Conceptual Schemes

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  • Conceptual Schemes
    • Kant
      • We have a priori concepts of space, time and self etc.
        • In order to observe objects in space etc we need to originally have this a priori concept of space.
          • However, we also need sense experience to 'trigger' our a priori concepts or they would be empty.
      • Time. object, cause and self are necessary for sense experience, and these are called catagories and combined create our conceptual scheme.
      • He says our conceptual schemes are universal but the origin of these catagories is unknown.
        • Time. object, cause and self are necessary for sense experience, and these are called catagories and combined create our conceptual scheme.
    • Sapir-Whorf
      • Our  conceptual schemes are based on our individual concepts and languages.
        • The concepts that we have are determined by our language, which in turn determine the kind of experience that we have.
          • For example, the Inuit people have over 20 words for snow where as we only have a few.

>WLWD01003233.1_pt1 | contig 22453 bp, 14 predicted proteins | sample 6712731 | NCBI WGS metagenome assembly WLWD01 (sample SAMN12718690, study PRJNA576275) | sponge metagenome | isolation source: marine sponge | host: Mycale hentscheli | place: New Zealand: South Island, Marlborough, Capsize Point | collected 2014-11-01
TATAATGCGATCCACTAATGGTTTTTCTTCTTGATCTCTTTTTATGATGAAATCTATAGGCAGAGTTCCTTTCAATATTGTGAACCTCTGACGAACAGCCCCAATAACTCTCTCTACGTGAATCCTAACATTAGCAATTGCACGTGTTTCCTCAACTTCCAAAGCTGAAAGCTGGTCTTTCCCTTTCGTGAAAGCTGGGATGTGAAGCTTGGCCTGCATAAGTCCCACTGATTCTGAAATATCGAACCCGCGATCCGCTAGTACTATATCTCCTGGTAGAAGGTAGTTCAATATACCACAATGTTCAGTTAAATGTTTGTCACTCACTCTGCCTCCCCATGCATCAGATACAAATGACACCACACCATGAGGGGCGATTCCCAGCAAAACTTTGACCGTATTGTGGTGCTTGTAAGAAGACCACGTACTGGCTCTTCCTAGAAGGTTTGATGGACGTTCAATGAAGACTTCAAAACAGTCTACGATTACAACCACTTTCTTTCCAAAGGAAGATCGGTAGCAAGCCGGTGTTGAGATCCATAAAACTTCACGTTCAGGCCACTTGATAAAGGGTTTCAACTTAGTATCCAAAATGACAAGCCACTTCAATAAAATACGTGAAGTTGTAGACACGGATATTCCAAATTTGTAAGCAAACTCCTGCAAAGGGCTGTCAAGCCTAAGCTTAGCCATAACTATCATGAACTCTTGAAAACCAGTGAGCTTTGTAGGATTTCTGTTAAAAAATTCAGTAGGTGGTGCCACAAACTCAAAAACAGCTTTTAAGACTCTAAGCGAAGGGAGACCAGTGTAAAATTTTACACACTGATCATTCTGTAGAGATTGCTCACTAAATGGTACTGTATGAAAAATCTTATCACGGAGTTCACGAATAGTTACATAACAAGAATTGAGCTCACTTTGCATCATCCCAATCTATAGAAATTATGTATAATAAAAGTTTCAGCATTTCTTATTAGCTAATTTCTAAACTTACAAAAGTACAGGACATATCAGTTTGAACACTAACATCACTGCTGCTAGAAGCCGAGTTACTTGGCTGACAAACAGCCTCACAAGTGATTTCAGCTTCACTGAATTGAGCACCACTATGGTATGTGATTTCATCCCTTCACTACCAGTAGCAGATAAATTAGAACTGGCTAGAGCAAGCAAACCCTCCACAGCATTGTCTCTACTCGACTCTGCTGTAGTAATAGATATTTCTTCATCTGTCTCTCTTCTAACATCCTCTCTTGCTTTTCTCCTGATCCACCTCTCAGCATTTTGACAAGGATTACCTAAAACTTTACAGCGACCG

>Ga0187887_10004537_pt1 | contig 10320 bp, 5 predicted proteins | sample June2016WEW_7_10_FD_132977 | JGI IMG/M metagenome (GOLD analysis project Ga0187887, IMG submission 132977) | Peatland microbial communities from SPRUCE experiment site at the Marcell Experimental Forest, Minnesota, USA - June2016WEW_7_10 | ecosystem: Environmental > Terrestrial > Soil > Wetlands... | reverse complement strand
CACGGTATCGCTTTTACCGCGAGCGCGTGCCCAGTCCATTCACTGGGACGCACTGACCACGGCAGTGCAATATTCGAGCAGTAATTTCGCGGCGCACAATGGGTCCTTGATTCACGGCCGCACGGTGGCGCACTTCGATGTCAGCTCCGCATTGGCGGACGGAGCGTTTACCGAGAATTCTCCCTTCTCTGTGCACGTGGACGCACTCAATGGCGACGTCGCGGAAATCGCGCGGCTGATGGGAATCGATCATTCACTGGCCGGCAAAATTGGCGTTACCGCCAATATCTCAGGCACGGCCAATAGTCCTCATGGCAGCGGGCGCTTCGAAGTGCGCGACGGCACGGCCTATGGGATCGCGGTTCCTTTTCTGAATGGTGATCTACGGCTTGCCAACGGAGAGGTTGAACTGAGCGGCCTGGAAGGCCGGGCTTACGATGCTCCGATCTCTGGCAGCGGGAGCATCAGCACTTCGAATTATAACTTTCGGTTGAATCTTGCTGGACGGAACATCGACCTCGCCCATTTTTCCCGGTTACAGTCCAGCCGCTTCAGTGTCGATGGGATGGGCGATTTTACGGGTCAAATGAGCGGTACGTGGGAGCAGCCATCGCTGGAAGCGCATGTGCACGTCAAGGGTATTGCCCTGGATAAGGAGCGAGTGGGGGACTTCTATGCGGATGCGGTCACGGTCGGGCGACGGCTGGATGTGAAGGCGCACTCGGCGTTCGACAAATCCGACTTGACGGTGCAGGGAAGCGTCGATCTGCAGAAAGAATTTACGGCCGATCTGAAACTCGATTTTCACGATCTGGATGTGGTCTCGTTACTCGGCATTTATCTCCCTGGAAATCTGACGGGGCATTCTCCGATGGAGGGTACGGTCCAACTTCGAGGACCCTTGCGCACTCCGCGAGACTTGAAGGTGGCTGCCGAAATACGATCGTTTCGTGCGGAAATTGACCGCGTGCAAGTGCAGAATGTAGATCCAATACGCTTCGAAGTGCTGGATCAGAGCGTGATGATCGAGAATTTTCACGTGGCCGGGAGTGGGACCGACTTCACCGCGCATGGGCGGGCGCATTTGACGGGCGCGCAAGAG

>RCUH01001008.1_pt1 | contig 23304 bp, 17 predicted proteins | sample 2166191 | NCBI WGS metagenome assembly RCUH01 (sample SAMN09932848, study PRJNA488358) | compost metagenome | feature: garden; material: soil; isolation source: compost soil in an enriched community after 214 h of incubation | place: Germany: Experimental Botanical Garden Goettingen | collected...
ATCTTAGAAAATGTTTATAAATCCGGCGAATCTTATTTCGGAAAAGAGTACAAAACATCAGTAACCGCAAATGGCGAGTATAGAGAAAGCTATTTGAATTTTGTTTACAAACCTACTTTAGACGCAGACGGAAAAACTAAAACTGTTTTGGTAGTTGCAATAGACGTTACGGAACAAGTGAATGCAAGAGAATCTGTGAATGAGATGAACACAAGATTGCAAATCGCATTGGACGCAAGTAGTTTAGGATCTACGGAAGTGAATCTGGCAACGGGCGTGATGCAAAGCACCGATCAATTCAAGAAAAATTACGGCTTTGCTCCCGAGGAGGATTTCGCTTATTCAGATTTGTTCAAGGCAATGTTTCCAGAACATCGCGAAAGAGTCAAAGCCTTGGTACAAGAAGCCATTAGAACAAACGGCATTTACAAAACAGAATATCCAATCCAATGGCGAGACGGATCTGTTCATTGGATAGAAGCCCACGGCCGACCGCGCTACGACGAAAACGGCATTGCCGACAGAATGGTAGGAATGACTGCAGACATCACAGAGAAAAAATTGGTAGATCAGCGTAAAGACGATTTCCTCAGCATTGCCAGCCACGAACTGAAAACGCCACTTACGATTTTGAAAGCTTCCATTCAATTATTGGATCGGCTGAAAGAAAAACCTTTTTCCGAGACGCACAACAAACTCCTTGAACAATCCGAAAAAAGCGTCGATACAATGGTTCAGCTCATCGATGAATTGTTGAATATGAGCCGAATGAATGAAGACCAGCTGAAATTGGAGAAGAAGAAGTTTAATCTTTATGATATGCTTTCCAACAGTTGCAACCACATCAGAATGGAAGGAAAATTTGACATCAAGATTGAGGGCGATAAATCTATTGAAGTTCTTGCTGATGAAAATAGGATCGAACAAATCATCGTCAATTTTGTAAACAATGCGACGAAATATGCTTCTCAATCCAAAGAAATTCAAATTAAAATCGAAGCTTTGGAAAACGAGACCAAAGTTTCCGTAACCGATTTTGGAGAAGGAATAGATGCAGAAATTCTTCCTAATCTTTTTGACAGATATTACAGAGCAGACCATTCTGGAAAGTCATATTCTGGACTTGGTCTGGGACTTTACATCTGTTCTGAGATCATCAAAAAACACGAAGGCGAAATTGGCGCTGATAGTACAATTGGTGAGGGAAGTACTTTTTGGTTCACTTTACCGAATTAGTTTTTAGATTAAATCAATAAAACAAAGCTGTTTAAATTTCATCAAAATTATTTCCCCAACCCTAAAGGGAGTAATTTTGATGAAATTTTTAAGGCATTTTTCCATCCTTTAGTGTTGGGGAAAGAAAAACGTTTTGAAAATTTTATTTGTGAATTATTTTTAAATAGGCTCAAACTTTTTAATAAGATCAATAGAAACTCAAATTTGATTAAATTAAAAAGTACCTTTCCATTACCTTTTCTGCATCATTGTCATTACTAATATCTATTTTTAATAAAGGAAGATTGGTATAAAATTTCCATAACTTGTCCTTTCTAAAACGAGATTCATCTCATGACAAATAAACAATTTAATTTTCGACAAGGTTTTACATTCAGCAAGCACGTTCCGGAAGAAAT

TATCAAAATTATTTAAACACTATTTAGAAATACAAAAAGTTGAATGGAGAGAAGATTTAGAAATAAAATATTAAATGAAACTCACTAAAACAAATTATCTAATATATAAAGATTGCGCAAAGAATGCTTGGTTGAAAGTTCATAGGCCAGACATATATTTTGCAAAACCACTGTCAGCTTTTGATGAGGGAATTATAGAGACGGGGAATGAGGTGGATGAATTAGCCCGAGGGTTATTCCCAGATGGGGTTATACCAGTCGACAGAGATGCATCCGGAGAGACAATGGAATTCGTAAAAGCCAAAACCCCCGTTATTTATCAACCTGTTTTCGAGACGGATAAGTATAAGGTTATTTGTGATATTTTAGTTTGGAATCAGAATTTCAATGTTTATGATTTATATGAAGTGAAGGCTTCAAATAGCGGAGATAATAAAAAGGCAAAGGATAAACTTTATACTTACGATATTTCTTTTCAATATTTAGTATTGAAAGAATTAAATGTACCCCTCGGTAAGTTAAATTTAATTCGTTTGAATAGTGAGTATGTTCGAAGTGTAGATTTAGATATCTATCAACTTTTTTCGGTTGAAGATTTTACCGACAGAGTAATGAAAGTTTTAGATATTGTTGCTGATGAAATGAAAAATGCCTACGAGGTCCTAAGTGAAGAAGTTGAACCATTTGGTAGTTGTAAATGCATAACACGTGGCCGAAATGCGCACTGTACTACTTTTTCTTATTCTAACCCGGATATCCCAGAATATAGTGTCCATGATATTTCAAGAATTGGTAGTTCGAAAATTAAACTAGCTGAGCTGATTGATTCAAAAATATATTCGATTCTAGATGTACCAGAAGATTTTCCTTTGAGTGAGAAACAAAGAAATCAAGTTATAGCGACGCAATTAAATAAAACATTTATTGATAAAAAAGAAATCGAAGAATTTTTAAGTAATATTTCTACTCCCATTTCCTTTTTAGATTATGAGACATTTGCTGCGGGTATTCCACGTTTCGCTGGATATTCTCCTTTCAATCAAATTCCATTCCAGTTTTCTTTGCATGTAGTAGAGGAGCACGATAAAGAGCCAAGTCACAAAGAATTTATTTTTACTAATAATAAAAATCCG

• So, our experiences only make sense because they are determined by the language we have learnt.
            • For example, the Inuit people have over 20 words for snow where as we only have a few.
    • Empiricists
      • All our concepts come from experience.
        • E.g. we get the concept of space by observing things in space.
        • Everyone just recieves 'experience' and they learn their concepts from this
          • E.g. we get the concept of space by observing things in space.
        • Locke
          • His view opposes Kant as he says we cannot have any a priori or innate concepts, as if we did they would be universal and there is no one idea that everyone, including 'children and idiots', knows.
            • Kant
              • We have a priori concepts of space, time and self etc.
                • In order to observe objects in space etc we need to originally have this a priori concept of space.
                  • However, we also need sense experience to 'trigger' our a priori concepts or they would be empty.
              • He says our conceptual schemes are universal but the origin of these catagories is unknown.
        • They sort of agree with Sapir-Whorf as our language and culture is sensory experience, but they disagree with the fact that our concepts determine our experience.
          • Sapir-Whorf
            • Our  conceptual schemes are based on our individual concepts and languages.
              • The concepts that we have are determined by our language, which in turn determine the kind of experience that we have.
                • So, our experiences only make sense because they are determined by the language we have learnt.

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